Symptoms that you need a new crawl space insulation
Damp, dangling insulation is a sure sign of shoddy or outdated installation.
An improper crawl space insulation will lead to the floor above the crawl space to be cold and uncomfortable to walk on barefoot or in socks during winters. Another sign of deterioration will be the musty odors coming up from below.
Your crawl space insulation has to be correct. Otherwise, it can easily facilitate the growth of mold and mildew in the dark, damp crawl space.
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Using the right crawl space material
Fiberglass batt insulation has become a tad old-fashioned today. Though it’s cheaper than other types of insulation and also widely available, it has its downside. It has a tendency to absorb moisture and encourages the growth of mold. In some cases, it may sag or fall out of place. Even harboring mice in crawl spaces.
The best insulation material for crawl spaces is a rigid foam insulation board. You can install the board against the crawl space foundation walls instead of between floor joists. Unlike fiberglass, a properly sealed foam board does not absorb water, support mold, or allow air to pass through.
You could research some more and choose the material that suits your requirements.
How to insulate crawl space to improve energy efficiency
Want your crawl space insulation to be proper, and your home NOT constantly lose heat? Here are some steps you can take:
- Remove any source of water from your crawl space: A proper crawl space drainage system will ensure that your space is kept dry. For this, you could install a crawl space sump pump or drainage matting for the crawl space floor.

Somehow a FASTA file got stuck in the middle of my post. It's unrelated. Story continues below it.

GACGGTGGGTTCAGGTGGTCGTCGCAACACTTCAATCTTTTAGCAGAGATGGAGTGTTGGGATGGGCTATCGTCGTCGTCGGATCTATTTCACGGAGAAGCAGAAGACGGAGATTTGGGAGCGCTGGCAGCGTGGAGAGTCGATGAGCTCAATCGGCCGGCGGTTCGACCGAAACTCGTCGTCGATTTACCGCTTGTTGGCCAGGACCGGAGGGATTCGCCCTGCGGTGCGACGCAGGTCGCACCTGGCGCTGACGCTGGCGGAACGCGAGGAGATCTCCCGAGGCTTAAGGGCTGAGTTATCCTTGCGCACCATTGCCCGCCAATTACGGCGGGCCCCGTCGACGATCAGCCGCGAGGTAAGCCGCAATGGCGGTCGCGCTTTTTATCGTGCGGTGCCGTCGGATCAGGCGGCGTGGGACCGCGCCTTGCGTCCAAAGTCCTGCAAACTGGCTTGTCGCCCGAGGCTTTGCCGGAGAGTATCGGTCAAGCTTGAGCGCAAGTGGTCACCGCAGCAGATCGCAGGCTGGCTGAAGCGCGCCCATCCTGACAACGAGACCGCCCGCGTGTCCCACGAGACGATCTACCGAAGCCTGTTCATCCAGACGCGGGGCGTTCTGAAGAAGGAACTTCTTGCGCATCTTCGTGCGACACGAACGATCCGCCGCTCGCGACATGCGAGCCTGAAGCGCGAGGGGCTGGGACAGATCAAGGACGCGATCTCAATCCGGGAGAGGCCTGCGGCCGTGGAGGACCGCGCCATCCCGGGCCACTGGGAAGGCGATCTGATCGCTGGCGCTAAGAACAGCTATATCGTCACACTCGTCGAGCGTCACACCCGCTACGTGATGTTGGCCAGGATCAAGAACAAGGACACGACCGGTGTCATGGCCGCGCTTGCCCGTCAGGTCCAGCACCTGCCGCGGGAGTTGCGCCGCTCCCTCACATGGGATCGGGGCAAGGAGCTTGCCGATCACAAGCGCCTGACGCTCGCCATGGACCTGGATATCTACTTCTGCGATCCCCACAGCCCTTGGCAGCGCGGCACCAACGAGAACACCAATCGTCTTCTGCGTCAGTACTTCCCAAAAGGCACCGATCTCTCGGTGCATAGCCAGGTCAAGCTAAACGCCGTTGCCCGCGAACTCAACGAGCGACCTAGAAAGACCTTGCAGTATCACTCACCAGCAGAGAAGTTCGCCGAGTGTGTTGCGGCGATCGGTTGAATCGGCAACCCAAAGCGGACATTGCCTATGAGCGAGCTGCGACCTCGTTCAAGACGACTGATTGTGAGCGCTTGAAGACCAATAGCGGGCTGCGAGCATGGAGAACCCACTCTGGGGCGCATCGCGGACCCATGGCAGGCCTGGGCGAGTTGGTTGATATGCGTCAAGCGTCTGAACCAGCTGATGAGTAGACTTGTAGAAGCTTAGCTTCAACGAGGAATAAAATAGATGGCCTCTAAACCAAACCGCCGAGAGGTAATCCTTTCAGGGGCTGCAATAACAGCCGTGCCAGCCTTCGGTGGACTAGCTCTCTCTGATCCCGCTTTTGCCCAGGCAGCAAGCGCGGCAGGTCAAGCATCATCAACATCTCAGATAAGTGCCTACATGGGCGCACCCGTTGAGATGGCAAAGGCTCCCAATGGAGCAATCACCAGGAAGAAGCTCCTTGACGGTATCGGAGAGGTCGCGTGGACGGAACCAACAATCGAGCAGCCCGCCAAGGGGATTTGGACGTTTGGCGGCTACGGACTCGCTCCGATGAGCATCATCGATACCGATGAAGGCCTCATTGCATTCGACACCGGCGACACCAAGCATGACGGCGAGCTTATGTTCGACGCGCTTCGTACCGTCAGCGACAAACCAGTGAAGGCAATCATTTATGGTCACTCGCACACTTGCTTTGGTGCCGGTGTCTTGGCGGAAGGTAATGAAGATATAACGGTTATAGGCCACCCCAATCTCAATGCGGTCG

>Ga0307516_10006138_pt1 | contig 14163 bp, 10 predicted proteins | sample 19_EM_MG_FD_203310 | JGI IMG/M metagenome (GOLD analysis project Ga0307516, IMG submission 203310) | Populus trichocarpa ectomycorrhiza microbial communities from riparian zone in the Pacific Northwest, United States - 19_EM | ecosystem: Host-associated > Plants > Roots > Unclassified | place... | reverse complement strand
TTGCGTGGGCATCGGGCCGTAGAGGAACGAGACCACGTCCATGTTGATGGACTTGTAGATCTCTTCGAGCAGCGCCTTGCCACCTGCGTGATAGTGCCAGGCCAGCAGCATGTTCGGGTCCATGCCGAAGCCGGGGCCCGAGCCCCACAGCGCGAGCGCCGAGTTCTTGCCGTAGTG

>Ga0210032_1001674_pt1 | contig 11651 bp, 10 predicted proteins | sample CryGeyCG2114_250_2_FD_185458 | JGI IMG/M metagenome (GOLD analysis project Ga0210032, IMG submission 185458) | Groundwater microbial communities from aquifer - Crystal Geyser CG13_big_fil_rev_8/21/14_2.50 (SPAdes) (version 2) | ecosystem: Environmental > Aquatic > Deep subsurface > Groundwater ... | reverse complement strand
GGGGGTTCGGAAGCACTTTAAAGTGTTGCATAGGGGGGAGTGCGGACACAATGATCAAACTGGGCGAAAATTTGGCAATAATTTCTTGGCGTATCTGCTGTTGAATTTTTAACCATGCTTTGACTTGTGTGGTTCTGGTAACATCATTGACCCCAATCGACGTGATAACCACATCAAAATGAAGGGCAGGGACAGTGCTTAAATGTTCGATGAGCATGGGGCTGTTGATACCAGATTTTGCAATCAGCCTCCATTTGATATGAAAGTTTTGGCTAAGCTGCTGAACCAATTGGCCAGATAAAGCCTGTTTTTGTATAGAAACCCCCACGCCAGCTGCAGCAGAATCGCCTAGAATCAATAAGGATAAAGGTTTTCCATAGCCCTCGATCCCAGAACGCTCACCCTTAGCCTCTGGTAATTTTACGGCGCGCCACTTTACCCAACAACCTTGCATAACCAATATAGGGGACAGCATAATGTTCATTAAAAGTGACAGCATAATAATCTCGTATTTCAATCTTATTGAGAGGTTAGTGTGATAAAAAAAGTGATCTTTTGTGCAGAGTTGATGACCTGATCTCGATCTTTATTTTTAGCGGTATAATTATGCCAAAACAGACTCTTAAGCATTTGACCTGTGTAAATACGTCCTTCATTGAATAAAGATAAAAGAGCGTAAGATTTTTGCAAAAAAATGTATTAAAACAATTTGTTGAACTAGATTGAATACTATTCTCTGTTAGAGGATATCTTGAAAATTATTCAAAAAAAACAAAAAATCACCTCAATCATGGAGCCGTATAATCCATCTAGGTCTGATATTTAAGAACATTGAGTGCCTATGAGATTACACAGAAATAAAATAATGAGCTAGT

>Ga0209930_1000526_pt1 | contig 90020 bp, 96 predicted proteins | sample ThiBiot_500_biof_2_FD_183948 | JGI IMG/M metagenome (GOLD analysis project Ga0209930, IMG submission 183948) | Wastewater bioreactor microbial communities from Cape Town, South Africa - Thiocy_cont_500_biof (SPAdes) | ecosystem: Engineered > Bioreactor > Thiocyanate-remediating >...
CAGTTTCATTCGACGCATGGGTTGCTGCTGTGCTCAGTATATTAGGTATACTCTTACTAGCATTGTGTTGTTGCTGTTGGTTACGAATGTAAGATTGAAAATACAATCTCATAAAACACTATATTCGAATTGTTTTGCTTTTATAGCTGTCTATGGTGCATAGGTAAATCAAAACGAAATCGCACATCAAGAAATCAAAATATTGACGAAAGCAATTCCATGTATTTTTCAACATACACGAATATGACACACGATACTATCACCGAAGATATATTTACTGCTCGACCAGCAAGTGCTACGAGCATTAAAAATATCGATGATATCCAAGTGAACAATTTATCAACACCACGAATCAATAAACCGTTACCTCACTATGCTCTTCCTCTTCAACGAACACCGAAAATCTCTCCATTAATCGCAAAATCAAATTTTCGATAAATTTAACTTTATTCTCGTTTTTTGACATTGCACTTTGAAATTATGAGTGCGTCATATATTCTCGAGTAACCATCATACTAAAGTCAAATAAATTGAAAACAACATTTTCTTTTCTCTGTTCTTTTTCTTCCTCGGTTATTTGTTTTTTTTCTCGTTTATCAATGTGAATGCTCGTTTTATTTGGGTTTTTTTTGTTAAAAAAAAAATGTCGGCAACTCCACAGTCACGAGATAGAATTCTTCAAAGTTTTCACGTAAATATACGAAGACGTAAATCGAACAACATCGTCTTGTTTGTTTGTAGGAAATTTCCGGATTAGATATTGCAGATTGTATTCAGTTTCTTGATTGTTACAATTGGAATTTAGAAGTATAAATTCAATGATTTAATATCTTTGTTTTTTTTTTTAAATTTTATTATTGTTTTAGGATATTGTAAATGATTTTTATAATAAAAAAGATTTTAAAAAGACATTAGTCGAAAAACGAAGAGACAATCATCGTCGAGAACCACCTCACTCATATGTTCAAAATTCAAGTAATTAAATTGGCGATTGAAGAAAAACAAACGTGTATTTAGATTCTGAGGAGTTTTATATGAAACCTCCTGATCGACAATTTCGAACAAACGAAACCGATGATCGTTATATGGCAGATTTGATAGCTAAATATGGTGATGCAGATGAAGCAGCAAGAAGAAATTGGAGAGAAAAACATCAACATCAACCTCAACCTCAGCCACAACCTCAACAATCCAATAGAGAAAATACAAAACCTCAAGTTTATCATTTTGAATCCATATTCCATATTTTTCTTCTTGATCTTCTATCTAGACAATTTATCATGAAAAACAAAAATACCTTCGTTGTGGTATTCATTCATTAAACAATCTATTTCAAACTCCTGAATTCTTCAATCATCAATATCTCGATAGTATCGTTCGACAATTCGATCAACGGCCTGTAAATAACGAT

- Insulate your crawl space walls and the ceiling for maximum climate control: You could opt for thick insulation with a radiant barrier and an R-11 value. It will keep out all the outdoor air. As a result, your crawl space will stay warm during the winter and cool in the summer.
- Opt for mold-resistant, waterproof insulation: Consider using ridge board, spray foam, and cellulose instead of fiberglass.
- Seal all vents and openings in your crawl space: Sealing prevents the outdoor air, especially unwanted drafts, from getting into your house and helps keep the indoor air quality healthy.
- Seal all rim joists and sills: Use a foam sealant for best results.
- Install a vapor/moisture barrier to keep your basement dry: With a quality barrier, you don’t have to worry about basement flooding or controlling mold and rot. It will also seal away any unpleasant odors.
These crawl space insulation and waterproofing steps will help you save time, money, and a lot of hassles.
If you find it uncomfortably cold to walk around your living space, despite your home furnace blowing a full blast, the culprit is sure to be your shoddy crawl space insulation. It’s letting in the outside air or making your home damp.
Your crawl space should be dry; a usable space that adds value to your home. It MUST NOT be a space for mold, mildew, and pests to create havoc — in your home and your life.